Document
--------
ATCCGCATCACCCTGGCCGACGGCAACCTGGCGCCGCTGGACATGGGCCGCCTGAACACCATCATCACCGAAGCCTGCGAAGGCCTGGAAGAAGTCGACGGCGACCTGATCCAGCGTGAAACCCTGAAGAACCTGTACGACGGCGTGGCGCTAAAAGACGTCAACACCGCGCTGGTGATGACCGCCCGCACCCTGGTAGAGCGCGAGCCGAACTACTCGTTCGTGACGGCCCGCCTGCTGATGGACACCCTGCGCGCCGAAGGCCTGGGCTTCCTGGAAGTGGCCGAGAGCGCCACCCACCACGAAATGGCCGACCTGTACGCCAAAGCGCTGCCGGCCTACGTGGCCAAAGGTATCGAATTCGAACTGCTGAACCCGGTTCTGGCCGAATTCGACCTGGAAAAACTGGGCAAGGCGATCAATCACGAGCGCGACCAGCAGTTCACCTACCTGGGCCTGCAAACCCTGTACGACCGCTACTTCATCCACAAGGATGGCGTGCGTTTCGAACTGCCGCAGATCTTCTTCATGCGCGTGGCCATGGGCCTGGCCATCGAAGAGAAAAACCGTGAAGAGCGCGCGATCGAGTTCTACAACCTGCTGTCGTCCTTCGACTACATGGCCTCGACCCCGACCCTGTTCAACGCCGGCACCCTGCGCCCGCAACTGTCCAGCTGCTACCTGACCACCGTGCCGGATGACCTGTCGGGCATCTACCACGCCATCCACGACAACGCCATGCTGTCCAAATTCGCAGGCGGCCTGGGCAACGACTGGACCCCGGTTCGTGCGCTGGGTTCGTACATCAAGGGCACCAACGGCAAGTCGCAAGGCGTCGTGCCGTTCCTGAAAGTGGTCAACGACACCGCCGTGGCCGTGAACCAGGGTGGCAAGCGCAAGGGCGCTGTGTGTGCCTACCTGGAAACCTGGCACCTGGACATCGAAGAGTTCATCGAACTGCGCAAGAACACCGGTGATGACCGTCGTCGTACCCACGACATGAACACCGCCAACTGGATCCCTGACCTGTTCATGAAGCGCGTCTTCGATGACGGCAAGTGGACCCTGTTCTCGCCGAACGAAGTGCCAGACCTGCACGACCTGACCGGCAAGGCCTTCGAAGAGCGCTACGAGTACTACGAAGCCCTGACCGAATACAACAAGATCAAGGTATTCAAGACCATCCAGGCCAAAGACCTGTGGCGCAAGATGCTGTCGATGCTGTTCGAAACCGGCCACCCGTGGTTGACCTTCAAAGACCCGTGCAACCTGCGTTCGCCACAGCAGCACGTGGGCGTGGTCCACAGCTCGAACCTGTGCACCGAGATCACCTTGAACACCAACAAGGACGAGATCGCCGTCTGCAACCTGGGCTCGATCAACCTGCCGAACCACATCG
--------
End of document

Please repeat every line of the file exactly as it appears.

ATCCGCATCACCCTGGCCGACGGCAACCTGGCGCCGCTGGACATGGGCCGCCTGAACACCATCATCACCGAAGCCTGCGAAGGCCTGGAAGAAGTCGACGGCGACCTGATCCAGCGTGAAACCCTGAAGAACCTGTACGACGGCGTGGCGCTAAAAGACGTCAACACCGCGCTGGTGATGACCGCCCGCACCCTGGTAGAGCGCGAGCCGAACTACTCGTTCGTGACGGCCCGCCTGCTGATGGACACCCTGCGCGCCGAAGGCCTGGGCTTCCTGGAAGTGGCCGAGAGCGCCACCCACCACGAAATGGCCGACCTGTACGCCAAAGCGCTGCCGGCCTACGTGGCCAAAGGTATCGAATTCGAACTGCTGAACCCGGTTCTGGCCGAATTCGACCTGGAAAAACTGGGCAAGGCGATCAATCACGAGCGCGACCAGCAGTTCACCTACCTGGGCCTGCAAACCCTGTACGACCGCTACTTCATCCACAAGGATGGCGTGCGTTTCGAACTGCCGCAGATCTTCTTCATGCGCGTGGCCATGGGCCTGGCCATCGAAGAGAAAAACCGTGAAGAGCGCGCGATCGAGTTCTACAACCTGCTGTCGTCCTTCGACTACATGGCCTCGACCCCGACCCTGTTCAACGCCGGCACCCTGCGCCCGCAACTGTCCAGCTGCTACCTGACCACCGTGCCGGATGACCTGTCGGGCATCTACCACGCCATCCACGACAACGCCATGCTGTCCAAATTCGCAGGCGGCCTGGGCAACGACTGGACCCCGGTTCGTGCGCTGGGTTCGTACATCAAGGGCACCAACGGCAAGTCGCAAGGCGTCGTGCCGTTCCTGAAAGTGGTCAACGACACCGCCGTGGCCGTGAACCAGGGTGGCAAGCGCAAGGGCGCTGTGTGTGCCTACCTGGAAACCTGGCACCTGGACATCGAAGAGTTCATCGAACTGCGCAAGAACACCGGTGATGACCGTCGTCGTACCCACGACATGAACACCGCCAACTGGATCCCTGACCTGTTCATGAAGCGCGTCTTCGATGACGGCAAGTGGACCCTGTTCTCGCCGAACGAAGTGCCAGACCTGCACGACCTGACCGGCAAGGCCTTCGAAGAGCGCTACGAGTACTACGAAGCCCTGACCGAATACAACAAGATCAAGGTATTCAAGACCATCCAGGCCAAAGACCTGTGGCGCAAGATGCTGTCGATGCTGTTCGAAACCGGCCACCCGTGGTTGACCTTCAAAGACCCGTGCAACCTGCGTTCGCCACAGCAGCACGTGGGCGTGGTCCACAGCTCGAACCTGTGCACCGAGATCACCTTGAACACCAACAAGGACGAGATCGCCGTCTGCAACCTGGGCTCGATCAACCTGCCGAACCACATCG